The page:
3. Hi Eric–to clarify-the reason you don’t want to run higher sulfur Diesel fuel in a piece of equipment with a D.O.C. (Diesel oxidation catalyst) and a D.P.F. (Diesel particulate filter) is that the sulfur will contaminate the substrates similar to what lead does to a catalytic converter. The DOC has reduced efficiency, DPF then gets plugged up and when the ECM tries to do a “Regen” (high temp burnout of the soot using extra fuel injected into the exhaust in the DOC) the temps don’t get high enough to turn the soot in the DPF to CO2, water and ash and the engine derates to the point where the truck is limited to 5 mph. Engines equipped with SCR (selective catalyst reduction) are subject to the same thing as they have DOCs and DPFs also. If the filters and catalysts are damaged beyond repair the replacement costs get into the multiple thousands of dollars range. As I work as a Diesel mechanic I’ve seen what these poor drivers and owners have to pay to get their truck back on the road. Your best bet is to run ULSD fuel on trucks with the aftertreatment systems in place or remove it all and run whatever fuel you’d like. I’ve heard of guys deleting the EGR, DOC and DPF, but since I work at a truck dealership I don’t see it. What I have seen is is other shops running 1″ drills through the substrates of DPFs thinking they’ll ‘fool’ the ECM –doesn’t work as the ECM sees the difference between the inlet and outlet pressure of the DPF –if it’s too low the ECM ‘knows’ the DPF is compromised or has been removed and derates the engine. If the customer then tries to replace the DPF and put the aftertreatment system back to stock they’re shocked to find out the drilled DPF has no core value–there goes up to $2000…..up in smoke. Again–better off leaving it stock or removing it all. Better yet-get an older truck, choose your favorite engine and trans combo, fix it up and run it. If I was a owner/operator I’d like a Detroit Diesel 8V92 DDEC III with an Allison behind it in an International 4300 TranStar Eagle.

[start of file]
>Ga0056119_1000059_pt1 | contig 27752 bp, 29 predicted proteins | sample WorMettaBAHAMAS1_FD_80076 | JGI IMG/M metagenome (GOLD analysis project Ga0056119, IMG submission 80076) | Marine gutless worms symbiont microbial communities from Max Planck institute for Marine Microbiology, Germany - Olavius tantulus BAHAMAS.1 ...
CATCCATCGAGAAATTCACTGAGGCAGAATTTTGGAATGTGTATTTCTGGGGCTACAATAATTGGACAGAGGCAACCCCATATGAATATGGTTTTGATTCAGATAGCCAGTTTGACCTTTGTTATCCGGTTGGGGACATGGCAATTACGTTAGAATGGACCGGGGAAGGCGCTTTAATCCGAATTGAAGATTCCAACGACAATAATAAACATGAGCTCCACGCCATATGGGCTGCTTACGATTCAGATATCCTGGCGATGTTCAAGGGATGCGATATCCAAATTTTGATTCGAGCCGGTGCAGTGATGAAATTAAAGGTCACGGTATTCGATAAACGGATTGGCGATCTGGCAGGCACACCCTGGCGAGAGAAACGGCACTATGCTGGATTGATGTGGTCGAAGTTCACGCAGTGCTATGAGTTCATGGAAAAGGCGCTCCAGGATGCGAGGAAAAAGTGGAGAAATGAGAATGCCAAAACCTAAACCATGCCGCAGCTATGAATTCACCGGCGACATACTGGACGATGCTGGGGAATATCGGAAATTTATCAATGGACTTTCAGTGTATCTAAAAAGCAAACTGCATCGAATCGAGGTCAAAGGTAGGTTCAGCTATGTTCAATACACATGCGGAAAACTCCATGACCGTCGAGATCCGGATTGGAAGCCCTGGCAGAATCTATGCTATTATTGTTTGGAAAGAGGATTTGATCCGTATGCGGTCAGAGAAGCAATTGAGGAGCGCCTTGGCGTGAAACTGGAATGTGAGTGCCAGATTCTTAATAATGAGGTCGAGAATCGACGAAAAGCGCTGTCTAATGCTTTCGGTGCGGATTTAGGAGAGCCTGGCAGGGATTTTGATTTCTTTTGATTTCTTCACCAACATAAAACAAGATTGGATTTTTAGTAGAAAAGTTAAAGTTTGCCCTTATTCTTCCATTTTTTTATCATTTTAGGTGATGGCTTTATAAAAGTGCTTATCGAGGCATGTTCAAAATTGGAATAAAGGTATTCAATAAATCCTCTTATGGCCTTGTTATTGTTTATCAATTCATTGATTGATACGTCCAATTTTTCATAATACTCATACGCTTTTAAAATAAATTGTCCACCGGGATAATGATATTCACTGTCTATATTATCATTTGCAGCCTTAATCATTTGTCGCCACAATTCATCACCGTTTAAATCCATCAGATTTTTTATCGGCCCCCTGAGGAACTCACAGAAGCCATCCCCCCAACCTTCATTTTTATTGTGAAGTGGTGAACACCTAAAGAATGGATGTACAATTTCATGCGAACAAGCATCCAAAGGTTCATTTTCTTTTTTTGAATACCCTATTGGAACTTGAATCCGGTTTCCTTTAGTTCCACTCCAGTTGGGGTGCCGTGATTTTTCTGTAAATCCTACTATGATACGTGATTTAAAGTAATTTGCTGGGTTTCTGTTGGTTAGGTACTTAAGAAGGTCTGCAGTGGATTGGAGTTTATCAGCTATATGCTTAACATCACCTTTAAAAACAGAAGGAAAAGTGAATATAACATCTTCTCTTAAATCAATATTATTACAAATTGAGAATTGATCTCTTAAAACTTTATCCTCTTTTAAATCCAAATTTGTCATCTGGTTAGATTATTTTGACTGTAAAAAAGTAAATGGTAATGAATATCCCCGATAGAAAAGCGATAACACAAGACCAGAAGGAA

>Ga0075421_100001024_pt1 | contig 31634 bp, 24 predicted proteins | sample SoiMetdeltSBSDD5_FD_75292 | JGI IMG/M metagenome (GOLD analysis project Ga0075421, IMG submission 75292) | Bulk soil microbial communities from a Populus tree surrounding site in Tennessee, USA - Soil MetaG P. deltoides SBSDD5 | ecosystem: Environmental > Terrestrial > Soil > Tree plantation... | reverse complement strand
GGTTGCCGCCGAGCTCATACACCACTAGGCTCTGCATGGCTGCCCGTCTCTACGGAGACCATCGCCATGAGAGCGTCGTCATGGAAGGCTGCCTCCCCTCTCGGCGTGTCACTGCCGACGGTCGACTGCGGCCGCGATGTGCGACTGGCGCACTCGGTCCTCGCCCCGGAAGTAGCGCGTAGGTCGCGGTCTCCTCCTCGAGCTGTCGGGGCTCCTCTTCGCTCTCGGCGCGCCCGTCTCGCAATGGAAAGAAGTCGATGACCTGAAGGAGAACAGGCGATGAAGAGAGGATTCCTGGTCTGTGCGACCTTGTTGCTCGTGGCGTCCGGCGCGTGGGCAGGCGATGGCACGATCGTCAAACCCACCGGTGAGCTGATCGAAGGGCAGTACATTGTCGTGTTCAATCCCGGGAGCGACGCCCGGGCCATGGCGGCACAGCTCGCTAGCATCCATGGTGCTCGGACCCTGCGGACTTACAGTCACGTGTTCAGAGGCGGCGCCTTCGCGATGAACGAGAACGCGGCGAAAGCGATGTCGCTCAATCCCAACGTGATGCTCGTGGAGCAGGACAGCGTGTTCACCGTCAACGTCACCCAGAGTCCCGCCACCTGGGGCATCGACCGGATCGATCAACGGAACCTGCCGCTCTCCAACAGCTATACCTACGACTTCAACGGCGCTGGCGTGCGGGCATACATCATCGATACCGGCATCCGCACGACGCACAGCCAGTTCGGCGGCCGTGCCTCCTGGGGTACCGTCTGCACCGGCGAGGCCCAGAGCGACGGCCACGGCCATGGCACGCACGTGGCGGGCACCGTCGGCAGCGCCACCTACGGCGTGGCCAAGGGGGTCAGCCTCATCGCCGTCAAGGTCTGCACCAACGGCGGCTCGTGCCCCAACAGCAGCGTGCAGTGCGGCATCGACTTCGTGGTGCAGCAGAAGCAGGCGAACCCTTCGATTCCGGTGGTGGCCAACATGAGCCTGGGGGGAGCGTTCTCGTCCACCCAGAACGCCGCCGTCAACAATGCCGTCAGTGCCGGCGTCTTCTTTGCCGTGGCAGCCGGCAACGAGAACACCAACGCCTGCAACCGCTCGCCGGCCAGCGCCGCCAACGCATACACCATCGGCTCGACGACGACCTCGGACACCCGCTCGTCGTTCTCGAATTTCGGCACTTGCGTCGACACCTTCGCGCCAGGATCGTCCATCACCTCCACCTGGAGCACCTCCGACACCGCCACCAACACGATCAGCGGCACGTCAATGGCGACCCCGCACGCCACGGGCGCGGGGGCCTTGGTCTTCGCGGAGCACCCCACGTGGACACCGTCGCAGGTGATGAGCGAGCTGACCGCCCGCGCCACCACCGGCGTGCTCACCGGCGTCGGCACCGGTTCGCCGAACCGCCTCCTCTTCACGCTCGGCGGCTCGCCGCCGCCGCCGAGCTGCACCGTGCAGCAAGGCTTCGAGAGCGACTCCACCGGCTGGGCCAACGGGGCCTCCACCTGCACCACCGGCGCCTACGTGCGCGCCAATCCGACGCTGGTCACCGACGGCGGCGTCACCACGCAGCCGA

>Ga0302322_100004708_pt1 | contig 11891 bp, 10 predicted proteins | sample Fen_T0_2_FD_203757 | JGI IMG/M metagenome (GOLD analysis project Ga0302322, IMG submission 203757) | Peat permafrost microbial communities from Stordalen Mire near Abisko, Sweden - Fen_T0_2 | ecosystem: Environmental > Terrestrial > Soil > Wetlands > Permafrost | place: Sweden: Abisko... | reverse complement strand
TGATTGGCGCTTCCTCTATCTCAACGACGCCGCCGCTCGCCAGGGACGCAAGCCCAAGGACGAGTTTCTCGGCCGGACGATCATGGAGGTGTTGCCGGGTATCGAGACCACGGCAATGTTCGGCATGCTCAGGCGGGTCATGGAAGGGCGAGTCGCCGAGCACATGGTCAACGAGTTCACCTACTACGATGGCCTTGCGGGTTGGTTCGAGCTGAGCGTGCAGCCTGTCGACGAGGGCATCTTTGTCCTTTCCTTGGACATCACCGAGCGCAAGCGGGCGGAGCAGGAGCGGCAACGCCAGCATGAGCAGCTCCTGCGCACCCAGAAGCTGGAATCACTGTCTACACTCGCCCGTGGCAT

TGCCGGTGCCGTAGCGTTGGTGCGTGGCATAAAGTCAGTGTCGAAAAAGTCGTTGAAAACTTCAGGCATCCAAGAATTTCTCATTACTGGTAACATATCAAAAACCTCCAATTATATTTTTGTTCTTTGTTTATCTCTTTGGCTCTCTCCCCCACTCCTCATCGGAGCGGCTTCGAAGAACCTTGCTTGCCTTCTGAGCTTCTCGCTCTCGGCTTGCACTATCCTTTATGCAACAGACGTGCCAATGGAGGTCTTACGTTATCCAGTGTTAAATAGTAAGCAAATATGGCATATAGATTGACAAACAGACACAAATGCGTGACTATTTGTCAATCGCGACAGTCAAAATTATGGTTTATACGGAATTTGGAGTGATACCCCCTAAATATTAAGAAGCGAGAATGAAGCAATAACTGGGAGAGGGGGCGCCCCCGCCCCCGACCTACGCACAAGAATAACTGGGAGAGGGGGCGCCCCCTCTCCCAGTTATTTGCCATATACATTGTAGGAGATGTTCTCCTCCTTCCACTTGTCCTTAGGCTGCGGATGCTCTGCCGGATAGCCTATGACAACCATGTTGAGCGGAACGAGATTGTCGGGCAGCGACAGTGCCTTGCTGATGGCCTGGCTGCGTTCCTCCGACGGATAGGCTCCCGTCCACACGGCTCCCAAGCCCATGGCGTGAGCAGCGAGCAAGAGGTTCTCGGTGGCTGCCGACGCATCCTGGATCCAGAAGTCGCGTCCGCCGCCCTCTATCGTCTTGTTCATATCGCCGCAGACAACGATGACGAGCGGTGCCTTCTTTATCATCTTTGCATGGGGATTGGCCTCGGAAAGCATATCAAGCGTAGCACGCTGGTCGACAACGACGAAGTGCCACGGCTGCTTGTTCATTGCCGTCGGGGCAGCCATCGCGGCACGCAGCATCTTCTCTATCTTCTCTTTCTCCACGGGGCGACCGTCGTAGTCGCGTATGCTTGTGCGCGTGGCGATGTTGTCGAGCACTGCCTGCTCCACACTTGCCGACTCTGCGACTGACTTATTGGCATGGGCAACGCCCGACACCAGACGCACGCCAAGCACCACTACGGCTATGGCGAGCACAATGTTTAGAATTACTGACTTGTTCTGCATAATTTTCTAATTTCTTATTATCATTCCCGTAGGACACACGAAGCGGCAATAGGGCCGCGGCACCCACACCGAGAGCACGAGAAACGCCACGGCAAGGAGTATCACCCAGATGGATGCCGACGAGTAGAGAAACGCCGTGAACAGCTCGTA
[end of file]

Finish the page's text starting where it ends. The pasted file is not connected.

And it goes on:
4. What’s the difference between red & ULS diesel? Even my tractor (a diesel Kubota bought in 2011) has a sticker advising to use only ULS. Is any diesel motor harmed by using red?